Thursday, July 9, 2015
Zimmerman reviews the Encyclical
See Zimmerman's integral review of the Encyclical. One of his complaints is that it is not integral because it doesn't delineate phases of cultural evolution. True if by that we mean in the way that developmental psychology does. But the latter is not necessary to exemplify the phases, i.e., it doesn't have to be framed in developmental language to be integral. E.g., Zimmerman admits that “although the Encyclical includes certain elements of this view of cultural development, those elements are not woven into a coherent thread, nor are they foregrounded.” This is such a red herring and straw argument that I find it hard to believe anyone still accepts it in the integral community. The actual elements of such development are even quoted by Zimmerman in plain sight and meaning. Just invoking a developmental paradigm is not in the least necessary for anything, including the Encyclical, to exemplify such levels. Integralists really need to get off this kick and realize it's partly motivated by their own need to control debate, elevate their own status, and sell their integral modeling products. All manifestations, by the way, of the sort of modern capitalism the Pope criticizes, and which many integralists unconsciously accept.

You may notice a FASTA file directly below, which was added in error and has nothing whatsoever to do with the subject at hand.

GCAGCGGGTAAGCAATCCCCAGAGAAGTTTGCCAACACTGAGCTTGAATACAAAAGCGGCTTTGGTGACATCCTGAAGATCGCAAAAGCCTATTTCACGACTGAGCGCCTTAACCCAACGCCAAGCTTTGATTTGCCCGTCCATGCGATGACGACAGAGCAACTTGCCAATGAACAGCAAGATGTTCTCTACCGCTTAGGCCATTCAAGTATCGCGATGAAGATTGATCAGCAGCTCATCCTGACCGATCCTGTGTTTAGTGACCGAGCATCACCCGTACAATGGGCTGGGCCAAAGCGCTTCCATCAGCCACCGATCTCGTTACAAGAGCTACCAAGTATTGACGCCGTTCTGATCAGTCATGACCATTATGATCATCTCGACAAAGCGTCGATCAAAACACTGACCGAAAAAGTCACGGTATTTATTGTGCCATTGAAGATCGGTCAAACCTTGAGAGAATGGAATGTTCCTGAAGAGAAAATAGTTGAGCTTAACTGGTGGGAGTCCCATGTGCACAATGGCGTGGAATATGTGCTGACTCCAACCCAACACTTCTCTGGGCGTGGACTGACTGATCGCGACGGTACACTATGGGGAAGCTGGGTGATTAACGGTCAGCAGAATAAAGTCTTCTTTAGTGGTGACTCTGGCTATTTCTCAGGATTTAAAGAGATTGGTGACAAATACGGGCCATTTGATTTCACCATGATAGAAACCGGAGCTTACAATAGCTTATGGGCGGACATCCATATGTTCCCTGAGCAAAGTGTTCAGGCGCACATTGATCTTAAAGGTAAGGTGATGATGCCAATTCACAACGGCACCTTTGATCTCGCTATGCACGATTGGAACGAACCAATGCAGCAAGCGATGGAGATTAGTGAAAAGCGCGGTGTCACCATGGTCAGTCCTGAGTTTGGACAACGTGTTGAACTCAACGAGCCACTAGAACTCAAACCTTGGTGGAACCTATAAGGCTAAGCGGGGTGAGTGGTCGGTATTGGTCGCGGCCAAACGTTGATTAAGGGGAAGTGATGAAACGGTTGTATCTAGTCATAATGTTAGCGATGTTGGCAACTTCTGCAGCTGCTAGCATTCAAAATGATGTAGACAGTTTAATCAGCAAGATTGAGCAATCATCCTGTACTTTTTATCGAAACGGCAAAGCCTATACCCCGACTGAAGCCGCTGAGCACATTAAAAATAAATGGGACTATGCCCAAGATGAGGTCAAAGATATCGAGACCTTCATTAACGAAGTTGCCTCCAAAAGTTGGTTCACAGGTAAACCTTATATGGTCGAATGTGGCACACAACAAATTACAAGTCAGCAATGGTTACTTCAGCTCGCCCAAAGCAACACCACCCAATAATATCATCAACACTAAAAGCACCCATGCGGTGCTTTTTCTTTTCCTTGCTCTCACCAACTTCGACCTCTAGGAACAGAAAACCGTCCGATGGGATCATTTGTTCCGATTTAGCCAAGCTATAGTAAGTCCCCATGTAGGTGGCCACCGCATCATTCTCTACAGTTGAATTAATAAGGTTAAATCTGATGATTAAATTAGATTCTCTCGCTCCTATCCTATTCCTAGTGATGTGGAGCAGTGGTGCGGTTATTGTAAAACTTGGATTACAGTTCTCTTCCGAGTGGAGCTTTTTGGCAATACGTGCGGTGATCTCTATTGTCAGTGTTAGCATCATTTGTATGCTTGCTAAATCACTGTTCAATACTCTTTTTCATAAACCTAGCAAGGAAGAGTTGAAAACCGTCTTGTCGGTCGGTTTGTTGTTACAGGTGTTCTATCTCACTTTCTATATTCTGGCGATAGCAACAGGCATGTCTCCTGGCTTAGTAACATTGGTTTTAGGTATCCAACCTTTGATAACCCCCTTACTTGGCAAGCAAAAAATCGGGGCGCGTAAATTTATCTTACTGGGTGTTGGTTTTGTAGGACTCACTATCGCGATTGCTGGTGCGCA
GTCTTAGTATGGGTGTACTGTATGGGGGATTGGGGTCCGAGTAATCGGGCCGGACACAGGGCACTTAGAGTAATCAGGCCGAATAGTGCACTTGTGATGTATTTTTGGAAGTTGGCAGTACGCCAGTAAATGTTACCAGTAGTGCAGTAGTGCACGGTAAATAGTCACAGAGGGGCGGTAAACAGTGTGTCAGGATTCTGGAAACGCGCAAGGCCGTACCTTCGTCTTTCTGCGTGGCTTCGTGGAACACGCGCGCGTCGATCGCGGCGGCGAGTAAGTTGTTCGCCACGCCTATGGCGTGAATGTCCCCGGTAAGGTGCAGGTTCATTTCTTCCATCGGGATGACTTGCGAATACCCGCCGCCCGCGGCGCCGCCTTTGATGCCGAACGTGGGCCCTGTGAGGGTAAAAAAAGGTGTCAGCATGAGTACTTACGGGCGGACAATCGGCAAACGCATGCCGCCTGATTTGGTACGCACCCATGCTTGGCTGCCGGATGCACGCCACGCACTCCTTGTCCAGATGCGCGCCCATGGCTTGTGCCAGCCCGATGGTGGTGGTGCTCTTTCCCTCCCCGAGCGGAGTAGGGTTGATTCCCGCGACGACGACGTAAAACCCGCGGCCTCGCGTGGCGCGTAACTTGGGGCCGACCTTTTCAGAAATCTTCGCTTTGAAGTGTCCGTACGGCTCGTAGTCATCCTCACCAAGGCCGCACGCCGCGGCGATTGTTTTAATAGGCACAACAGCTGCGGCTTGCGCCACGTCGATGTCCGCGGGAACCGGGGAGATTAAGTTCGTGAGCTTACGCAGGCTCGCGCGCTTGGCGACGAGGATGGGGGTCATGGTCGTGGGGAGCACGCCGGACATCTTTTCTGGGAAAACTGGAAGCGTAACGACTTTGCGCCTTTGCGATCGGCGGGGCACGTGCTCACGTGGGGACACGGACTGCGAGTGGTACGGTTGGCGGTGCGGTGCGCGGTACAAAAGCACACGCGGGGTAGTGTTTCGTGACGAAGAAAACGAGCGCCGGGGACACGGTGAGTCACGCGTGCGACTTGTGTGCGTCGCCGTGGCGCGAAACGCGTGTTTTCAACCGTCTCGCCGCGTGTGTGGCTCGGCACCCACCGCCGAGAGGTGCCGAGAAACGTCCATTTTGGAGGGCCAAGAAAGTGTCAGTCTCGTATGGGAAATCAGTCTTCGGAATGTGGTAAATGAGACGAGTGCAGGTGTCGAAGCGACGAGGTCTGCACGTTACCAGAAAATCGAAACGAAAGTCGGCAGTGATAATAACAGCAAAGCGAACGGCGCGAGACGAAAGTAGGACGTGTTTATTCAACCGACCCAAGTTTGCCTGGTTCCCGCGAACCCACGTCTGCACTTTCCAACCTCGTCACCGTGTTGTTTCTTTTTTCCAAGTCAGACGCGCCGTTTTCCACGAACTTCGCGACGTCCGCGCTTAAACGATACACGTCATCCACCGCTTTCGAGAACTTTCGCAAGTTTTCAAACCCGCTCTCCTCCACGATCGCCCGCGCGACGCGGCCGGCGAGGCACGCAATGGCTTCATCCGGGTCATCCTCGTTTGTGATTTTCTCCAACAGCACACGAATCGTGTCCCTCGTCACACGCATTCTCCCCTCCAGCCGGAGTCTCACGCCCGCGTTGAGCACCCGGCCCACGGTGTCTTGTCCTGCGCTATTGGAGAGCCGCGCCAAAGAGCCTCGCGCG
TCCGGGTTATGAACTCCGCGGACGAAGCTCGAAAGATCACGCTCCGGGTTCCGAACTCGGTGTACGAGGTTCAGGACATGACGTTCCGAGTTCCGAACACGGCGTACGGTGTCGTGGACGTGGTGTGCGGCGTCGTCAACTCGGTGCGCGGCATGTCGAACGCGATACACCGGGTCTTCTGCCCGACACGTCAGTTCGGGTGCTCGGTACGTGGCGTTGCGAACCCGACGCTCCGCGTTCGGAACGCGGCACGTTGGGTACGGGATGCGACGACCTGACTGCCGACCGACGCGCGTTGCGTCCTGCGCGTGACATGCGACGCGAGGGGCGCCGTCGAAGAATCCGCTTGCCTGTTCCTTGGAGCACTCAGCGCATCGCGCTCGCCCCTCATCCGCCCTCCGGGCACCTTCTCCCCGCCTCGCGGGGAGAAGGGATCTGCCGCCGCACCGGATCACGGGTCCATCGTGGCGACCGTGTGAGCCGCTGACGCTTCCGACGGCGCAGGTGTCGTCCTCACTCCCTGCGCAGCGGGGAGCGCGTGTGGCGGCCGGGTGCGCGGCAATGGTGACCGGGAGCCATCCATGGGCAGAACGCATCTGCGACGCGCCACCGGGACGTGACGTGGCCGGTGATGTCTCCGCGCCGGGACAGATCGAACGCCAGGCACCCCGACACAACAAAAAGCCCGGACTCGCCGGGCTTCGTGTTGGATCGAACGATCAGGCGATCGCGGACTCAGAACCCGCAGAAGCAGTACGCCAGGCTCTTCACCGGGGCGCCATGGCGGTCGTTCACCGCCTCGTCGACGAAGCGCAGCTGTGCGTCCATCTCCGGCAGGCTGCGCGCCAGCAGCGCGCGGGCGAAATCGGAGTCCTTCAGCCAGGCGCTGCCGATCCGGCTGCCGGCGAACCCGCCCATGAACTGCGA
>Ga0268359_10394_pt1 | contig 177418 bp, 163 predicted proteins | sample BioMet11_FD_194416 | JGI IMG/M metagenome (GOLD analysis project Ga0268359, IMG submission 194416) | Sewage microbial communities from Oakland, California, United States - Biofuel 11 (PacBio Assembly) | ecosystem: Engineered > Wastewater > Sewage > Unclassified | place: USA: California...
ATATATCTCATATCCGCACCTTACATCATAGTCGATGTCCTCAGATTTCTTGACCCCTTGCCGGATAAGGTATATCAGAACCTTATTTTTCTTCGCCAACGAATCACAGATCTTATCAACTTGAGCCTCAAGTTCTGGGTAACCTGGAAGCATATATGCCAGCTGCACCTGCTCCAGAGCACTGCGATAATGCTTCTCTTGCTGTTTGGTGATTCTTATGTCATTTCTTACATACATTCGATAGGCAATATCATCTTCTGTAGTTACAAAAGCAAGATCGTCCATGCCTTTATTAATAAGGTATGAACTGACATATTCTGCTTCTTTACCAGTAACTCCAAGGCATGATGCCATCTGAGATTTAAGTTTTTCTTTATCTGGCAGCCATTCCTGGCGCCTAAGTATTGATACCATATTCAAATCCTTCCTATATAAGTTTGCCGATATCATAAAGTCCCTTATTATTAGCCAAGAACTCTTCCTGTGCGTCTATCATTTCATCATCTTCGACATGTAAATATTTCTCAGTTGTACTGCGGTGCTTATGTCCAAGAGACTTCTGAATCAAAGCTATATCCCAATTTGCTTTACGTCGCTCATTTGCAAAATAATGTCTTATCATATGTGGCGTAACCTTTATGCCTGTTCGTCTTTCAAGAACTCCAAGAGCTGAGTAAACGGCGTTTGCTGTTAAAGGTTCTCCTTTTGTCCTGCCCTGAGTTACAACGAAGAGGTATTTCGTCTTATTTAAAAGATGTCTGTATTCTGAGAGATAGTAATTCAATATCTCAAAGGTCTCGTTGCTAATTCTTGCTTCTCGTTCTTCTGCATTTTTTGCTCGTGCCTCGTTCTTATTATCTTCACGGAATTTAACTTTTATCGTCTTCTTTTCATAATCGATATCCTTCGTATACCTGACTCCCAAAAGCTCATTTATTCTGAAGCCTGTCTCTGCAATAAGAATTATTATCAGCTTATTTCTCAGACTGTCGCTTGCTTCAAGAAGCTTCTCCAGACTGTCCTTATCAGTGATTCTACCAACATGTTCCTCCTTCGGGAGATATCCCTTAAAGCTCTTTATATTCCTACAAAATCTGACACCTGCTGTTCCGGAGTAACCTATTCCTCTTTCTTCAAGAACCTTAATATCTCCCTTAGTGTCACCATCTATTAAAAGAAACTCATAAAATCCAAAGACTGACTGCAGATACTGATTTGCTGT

As to the last statement, Zimmerman notes that the Pope's presentation displays postmodern values but we must also find a way to include the “values that are central to contemporary modernity, including individual liberty, democratic politics, market economics with a social safety net, and desire for ever-expanding knowledge, power, wealth, and comfort.” The Pope certainly includes some of those things. Democratic politics is indeed included with reference to how to do markets, i.e. democratically with safety nets. The Pope is only against markets done from a dysfunctional capitalism that is not in the least democratic and could give a shit about the health, wealth or safety of its citizens. But Zimmerman reveals in this statement some of the aforementioned modern and dysfunctional capitalistic assumptions like ever-expanding power and wealth. These are not only not necessary to postmodern and integral levels of development but actually prevent its emergence, being on the dissociation side of Wilber's 'transcend and dissociate' metaphor.
The problem arises because Zimmerman confuses basic with transitional structures (e.g. see this Ning IPS thread). Yes, we include the healthy elements of previous structures, but the worldviews are themselves transcended and replaced. We discussed this in the FB IPS thread on anti-capitalism discussing Stein's anti-capitalist manifesto. As noted above the Pope certainly provides examples of how to incorporate said elements of pre-modernity, modernity and post-modernity into an ecologically spiritual framework that nonetheless transcends and replaces those previous worldviews. This is indeed a developmentally integral ecological view that has no need of kennilingus hubris, since the Pope isn't selling it for profit. This is a P2P gift shared in true Commons style indicative of the actual emerging next phase in our cultural development.